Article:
Blog
About

11
views
0
recommends
+1 Recommend
0 collections
    0
    shares
      • Record: found
      • Abstract: not found
      • Article: not found

      Industrial biotechnology—the future of green chemistry?

      , , ,

      Green Chemistry

      Royal Society of Chemistry (RSC)

      Read this article at

      ScienceOpenPublisher
      Bookmark
          There is no author summary for this article yet. Authors can add summaries to their articles on ScienceOpen to make them more accessible to a non-specialist audience.

          Related collections

          Most cited references 221

          • Record: found
          • Abstract: found
          • Article: not found

          Production of the antimalarial drug precursor artemisinic acid in engineered yeast.

          Malaria is a global health problem that threatens 300-500 million people and kills more than one million people annually. Disease control is hampered by the occurrence of multi-drug-resistant strains of the malaria parasite Plasmodium falciparum. Synthetic antimalarial drugs and malarial vaccines are currently being developed, but their efficacy against malaria awaits rigorous clinical testing. Artemisinin, a sesquiterpene lactone endoperoxide extracted from Artemisia annua L (family Asteraceae; commonly known as sweet wormwood), is highly effective against multi-drug-resistant Plasmodium spp., but is in short supply and unaffordable to most malaria sufferers. Although total synthesis of artemisinin is difficult and costly, the semi-synthesis of artemisinin or any derivative from microbially sourced artemisinic acid, its immediate precursor, could be a cost-effective, environmentally friendly, high-quality and reliable source of artemisinin. Here we report the engineering of Saccharomyces cerevisiae to produce high titres (up to 100 mg l(-1)) of artemisinic acid using an engineered mevalonate pathway, amorphadiene synthase, and a novel cytochrome P450 monooxygenase (CYP71AV1) from A. annua that performs a three-step oxidation of amorpha-4,11-diene to artemisinic acid. The synthesized artemisinic acid is transported out and retained on the outside of the engineered yeast, meaning that a simple and inexpensive purification process can be used to obtain the desired product. Although the engineered yeast is already capable of producing artemisinic acid at a significantly higher specific productivity than A. annua, yield optimization and industrial scale-up will be required to raise artemisinic acid production to a level high enough to reduce artemisinin combination therapies to significantly below their current prices.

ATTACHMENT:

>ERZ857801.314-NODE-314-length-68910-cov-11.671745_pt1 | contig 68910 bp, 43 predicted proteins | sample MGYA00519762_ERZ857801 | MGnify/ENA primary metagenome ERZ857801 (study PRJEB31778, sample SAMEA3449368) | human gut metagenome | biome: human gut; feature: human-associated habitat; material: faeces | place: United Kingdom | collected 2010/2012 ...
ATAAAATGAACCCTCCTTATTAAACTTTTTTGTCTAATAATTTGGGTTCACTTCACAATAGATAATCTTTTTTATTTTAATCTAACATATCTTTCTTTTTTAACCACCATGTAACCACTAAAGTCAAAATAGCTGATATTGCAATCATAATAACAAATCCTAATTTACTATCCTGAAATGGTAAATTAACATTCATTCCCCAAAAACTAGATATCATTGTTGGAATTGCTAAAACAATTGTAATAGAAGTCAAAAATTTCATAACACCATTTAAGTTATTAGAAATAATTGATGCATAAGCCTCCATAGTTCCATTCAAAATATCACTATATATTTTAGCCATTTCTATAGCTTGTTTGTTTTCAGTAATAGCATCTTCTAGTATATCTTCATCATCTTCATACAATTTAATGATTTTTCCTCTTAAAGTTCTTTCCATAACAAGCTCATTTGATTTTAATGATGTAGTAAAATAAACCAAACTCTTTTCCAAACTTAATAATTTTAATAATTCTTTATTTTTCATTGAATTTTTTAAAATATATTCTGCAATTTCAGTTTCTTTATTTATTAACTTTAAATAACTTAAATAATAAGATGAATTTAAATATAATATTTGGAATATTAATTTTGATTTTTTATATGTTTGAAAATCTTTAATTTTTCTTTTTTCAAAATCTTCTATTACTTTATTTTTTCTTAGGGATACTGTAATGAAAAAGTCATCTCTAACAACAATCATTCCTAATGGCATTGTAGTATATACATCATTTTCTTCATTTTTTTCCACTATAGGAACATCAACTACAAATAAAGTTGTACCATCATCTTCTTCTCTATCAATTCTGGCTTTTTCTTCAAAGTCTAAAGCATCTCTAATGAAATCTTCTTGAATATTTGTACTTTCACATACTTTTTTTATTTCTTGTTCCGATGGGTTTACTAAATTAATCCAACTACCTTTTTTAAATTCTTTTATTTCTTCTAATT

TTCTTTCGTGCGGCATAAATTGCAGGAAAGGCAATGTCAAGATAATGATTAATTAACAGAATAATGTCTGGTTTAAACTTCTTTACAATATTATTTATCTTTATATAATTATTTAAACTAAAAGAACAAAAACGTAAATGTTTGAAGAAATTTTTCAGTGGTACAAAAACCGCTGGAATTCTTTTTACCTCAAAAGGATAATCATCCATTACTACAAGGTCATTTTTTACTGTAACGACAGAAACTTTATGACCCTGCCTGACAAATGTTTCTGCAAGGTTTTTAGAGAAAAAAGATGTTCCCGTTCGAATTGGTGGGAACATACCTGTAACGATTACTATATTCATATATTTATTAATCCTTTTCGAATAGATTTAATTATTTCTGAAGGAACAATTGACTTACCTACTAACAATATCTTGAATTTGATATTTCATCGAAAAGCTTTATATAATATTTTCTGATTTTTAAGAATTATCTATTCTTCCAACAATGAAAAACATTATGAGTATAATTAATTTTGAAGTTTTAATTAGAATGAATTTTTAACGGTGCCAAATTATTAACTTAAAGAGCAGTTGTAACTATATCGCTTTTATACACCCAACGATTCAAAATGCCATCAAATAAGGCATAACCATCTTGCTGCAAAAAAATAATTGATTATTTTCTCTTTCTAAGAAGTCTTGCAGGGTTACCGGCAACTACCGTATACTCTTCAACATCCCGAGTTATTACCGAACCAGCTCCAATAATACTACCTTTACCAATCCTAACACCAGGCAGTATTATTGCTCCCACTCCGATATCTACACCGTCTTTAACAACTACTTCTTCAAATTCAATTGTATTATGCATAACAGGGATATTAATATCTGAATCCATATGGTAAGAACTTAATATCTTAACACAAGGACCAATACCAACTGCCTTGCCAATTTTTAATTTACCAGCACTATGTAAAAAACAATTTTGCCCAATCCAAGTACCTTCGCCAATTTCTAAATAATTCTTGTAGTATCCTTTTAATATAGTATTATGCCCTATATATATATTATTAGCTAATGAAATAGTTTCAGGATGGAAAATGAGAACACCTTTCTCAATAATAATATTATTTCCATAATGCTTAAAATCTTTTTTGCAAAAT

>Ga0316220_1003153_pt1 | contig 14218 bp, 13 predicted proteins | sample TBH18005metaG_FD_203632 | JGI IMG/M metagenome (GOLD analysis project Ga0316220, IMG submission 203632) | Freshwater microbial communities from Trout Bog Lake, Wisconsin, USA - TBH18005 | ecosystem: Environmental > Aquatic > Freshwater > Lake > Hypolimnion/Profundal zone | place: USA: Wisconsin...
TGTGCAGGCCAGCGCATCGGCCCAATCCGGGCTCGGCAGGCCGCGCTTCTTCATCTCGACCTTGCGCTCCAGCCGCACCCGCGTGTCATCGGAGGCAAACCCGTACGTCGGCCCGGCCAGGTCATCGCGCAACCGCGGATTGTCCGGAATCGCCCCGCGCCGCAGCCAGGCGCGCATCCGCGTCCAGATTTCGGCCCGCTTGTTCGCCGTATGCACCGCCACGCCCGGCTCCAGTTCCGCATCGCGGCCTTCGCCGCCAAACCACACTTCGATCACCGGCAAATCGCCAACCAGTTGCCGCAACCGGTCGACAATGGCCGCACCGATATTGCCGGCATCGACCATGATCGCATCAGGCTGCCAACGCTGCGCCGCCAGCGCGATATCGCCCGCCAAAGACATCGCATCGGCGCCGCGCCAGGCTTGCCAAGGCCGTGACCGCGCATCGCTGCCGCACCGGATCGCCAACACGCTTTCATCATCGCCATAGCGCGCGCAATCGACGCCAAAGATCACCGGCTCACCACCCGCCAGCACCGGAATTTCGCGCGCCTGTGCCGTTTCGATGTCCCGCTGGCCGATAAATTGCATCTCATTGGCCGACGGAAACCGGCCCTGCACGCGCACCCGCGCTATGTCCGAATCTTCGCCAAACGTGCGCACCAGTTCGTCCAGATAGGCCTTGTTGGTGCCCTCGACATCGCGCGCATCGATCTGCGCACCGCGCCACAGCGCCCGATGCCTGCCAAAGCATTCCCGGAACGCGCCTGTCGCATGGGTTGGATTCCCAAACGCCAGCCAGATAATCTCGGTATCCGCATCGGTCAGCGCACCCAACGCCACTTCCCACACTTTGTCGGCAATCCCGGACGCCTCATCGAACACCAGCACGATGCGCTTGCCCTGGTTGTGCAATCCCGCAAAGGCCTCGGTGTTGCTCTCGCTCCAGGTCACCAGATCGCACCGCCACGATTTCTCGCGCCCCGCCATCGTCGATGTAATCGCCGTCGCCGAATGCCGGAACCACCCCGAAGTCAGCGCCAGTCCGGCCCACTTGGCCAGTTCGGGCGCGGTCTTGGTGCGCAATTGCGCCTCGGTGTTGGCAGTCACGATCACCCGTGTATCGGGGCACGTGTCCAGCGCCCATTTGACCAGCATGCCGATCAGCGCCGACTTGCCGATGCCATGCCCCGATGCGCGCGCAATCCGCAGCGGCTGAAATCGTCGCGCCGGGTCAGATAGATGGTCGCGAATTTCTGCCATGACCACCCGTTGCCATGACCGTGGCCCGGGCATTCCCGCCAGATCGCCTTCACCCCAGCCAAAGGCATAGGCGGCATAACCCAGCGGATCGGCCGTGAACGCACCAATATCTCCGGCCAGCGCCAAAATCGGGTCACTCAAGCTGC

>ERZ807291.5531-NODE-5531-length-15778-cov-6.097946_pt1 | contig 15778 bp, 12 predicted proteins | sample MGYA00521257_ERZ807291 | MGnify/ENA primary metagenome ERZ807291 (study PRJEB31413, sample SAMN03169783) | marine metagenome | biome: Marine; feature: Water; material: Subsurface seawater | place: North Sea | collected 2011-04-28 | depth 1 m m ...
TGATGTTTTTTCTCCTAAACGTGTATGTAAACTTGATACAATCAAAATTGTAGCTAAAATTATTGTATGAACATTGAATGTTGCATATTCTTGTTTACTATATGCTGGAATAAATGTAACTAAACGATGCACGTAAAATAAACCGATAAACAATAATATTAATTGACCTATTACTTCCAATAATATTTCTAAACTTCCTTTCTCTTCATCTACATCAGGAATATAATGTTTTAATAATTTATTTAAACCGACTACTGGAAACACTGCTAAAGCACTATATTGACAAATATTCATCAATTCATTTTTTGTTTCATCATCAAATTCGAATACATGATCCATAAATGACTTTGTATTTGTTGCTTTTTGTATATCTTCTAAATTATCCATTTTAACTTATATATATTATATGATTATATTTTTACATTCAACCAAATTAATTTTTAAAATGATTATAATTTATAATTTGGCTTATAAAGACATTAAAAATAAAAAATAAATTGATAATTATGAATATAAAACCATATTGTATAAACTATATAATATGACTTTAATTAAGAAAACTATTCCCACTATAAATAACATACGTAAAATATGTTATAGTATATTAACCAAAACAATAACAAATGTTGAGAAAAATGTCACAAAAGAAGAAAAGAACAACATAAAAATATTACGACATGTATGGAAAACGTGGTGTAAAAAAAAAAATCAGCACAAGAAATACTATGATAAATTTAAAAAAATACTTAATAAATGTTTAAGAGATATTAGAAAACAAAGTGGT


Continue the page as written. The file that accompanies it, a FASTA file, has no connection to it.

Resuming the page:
Bookmark
            • Record: found
            • Abstract: found
            • Article: not found

            Green chemistry: principles and practice.

            Green Chemistry is a relatively new emerging field that strives to work at the molecular level to achieve sustainability. The field has received widespread interest in the past decade due to its ability to harness chemical innovation to meet environmental and economic goals simultaneously. Green Chemistry has a framework of a cohesive set of Twelve Principles, which have been systematically surveyed in this critical review. This article covers the concepts of design and the scientific philosophy of Green Chemistry with a set of illustrative examples. Future trends in Green Chemistry are discussed with the challenge of using the Principles as a cohesive design system (93 references).
              Bookmark
              • Record: found
              • Abstract: found
              • Article: not found

              Analysis of the reactions used for the preparation of drug candidate molecules.

              The purpose of this perspective is to indicate the range of chemistries used in the manufacture of drug candidate molecules and to highlight certain gaps in current technologies. To do this a survey was carried out of chemical syntheses within the Process Chemistry R&D departments of GlaxoSmithKline, AstraZeneca and Pfizer.
                Bookmark

                Author and article information

                Journal
                GRCHFJ
                Green Chemistry
                Green Chem.
                Royal Society of Chemistry (RSC)
                1463-9262
                1463-9270
                2011
                2011
                : 13
                : 11
                : 3007
                Article
                10.1039/c1gc15579b
                © 2011
                Product
                Self URI (article page): http://xlink.rsc.org/?DOI=c1gc15579b

                Comments

                Comment on this article